When you go to buy or sell a house in the Kansas City Market, you will generally close with a Title Company. This company is responsible for making sure all debts that could affect the marketability of the home title are paid. They also provide title insurance to protect the buyer and their lender from any things they might have missed in the process. You can close without title insurance, but if you are the buyer, it’s not a very good idea.
When you go to sell your Kansas City Metro house, the Title Company will conduct a title search at the recorder of deeds office to see who has owned the property over the years. This search is the “chain of title”: or the history of everybody that has owned the property to the present day. The title insurance you provide when you sell and that you may have received when the home was purchased protects you against any claims past owners might have.
The Title Company will look to see if there are any liens against the property. And see if there are any judgments or lawsuits pending against the seller. Even if the home is new construction, there is the possibility that you as the seller have some debt against the property that needs to be cleared up. Title Insurance will protect the new owner from any of these debt holders should they not get paid. For example, when we sold our personal home this week, the title company did a search and totally missed the fact that we had a mortgage. Of course, we were above board and let them know we had a mortgage that needed to be paid off. If we had not told them and they closed without that mortgage being paid off, there would be a cloud on the title that the mortgage company would have to pay to resolve.
There also might be deed restrictions that are attached to the property. The title search will let the new owners know about these restrictions. For example, there are usually utility easements that give the power company access to parts of your property. Or someone else might have rights to the minerals under the land.
Title insurance also protects the new owner in case of mistakes in legal descriptions. A good example of this was a foreclosure condo our son purchased in 2015. The previous owners had combined two condos together into one bigger unit. During that process, mistakes were made in legal descriptions and after he sold it, it was discovered that it was titled incorrectly. Several condos were combined into larger units and all their legal got mixed up. So no one was paying real estate taxes on half of my son’s condo. The county was now foreclosing for unpaid taxes and the title insurance paid to clear up the problem so my son and his buyer were not out any money.
Title insurance guarantees that, if any issue in the ownership records arises during the search, the insurer will either fix the problem, compensate the owner for any potential loss or defend them against any action that may occur as a result. Title insurance protects against matters that have already occurred and that were not caused by any wrongdoing on the owner’s part. It gives them peace of mind knowing that once the buying transaction is complete, you are protected against any claims on your property.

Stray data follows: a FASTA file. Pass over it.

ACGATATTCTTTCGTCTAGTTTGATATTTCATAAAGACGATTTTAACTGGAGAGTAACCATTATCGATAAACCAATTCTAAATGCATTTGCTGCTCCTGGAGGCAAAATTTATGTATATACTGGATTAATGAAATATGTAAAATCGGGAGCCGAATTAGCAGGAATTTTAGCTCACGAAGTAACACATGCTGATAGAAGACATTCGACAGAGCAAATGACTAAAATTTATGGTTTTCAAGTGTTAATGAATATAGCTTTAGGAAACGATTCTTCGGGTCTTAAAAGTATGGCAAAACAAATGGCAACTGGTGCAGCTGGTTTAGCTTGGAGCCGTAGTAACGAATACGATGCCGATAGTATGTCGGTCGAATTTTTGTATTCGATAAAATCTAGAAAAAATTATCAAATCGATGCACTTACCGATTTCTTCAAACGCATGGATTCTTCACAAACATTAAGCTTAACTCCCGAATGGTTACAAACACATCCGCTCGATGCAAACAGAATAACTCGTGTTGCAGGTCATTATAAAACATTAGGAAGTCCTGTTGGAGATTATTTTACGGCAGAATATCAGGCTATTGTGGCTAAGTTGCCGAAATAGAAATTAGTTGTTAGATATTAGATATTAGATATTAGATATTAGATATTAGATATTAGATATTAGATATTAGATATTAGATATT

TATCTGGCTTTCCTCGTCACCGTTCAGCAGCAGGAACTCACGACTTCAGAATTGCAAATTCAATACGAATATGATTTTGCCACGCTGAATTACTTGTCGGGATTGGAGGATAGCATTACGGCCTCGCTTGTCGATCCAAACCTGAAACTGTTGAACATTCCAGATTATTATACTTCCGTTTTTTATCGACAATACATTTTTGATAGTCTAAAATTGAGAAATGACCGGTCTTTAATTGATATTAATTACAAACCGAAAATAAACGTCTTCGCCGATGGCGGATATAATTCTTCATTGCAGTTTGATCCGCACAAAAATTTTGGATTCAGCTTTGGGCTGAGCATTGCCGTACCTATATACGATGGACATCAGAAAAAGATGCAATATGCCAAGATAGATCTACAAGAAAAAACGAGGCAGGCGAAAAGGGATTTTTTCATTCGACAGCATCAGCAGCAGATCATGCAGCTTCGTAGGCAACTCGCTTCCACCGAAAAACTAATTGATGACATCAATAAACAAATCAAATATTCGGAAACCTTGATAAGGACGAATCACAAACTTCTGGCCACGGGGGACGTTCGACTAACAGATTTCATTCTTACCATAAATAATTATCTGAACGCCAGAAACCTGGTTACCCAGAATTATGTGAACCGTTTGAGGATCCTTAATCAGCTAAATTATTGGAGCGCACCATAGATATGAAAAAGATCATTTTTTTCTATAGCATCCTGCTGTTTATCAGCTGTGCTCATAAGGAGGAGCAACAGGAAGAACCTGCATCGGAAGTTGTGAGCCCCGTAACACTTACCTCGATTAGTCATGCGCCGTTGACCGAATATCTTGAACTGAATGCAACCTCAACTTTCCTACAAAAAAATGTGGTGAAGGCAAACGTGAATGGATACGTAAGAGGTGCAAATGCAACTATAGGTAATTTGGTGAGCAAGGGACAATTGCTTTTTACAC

There are two basic forms of title insurance:
Owner’s Title Insurance
– Owner’s title insurance covers the buyer or owner of the property, and the policy is generally issued for the amount paid to purchase the property. In Kansas City, generally, the seller of the property pays for this policy. This is negotiable and should Kim Tucker at kcmoHomeBuyer end up purchasing your home, this is something we can pay if we all agree.
Lender’s Title Insurance
– Lender’s Title Insurance covers the buyer’s lender’s interests in the property. It is usually issued in an amount equal to the loan. In the Kansas City Metro, the buyer or the borrower usually will pay for the Lender’s Title Policy.
As a Seller, Do I Have to Provide Title Insurance?
The answer to this is no, you don’t have to provide it as a seller. However, most buyers, including the team here at kcmoHomeBuyer are going to want one. And if you as a seller can’t provide one, we will still go through a title company and acquire one to make sure we are getting cleared title and to protect our interests should something be missed.
Which Title Insurance Company?
When it comes to which title company should be used, there are many choices. Sometimes the seller picks the title company. Sometimes the buyer picks. Other times, they each have their own, costing everyone a bit more money and usually more time. Our preferred title companies are well versed in solving issues in the title as well as working with out-of-state buyers and sellers.
If you have questions about title, we would be happy to refer you to our preferred company. And if you have issues with your title that need to be resolved, we can work with you and our title company to figure out a way to get them resolved. Give us a call at (816) 408-3600 or use the form below.
Request a FREE, No-Obligation ConsultationYou can trust our firm offer will not change before closing, and you won’t be hit by any of those surprise fees. We’ll be there to walk you through each step of the sale.
It was great not having to go in and clean up that unholy mess and worry about disposing of everything. I hope you guys make a good sale on the property, I’ll be only too happy to refer you to others.
Thank you, Scott, that house has been a stone around my neck for the past ten months. I’m so glad that your mom friended me on FB and got things rolling, I’ve had a lot of deaths in my family in the past seventeen months,(my father, my estranged husband, and my only sibling–my brother. I have been swamped trying to deal with it all simultaneously. You guys took me by the hand and drug me through what needed to be done, and I appreciate that.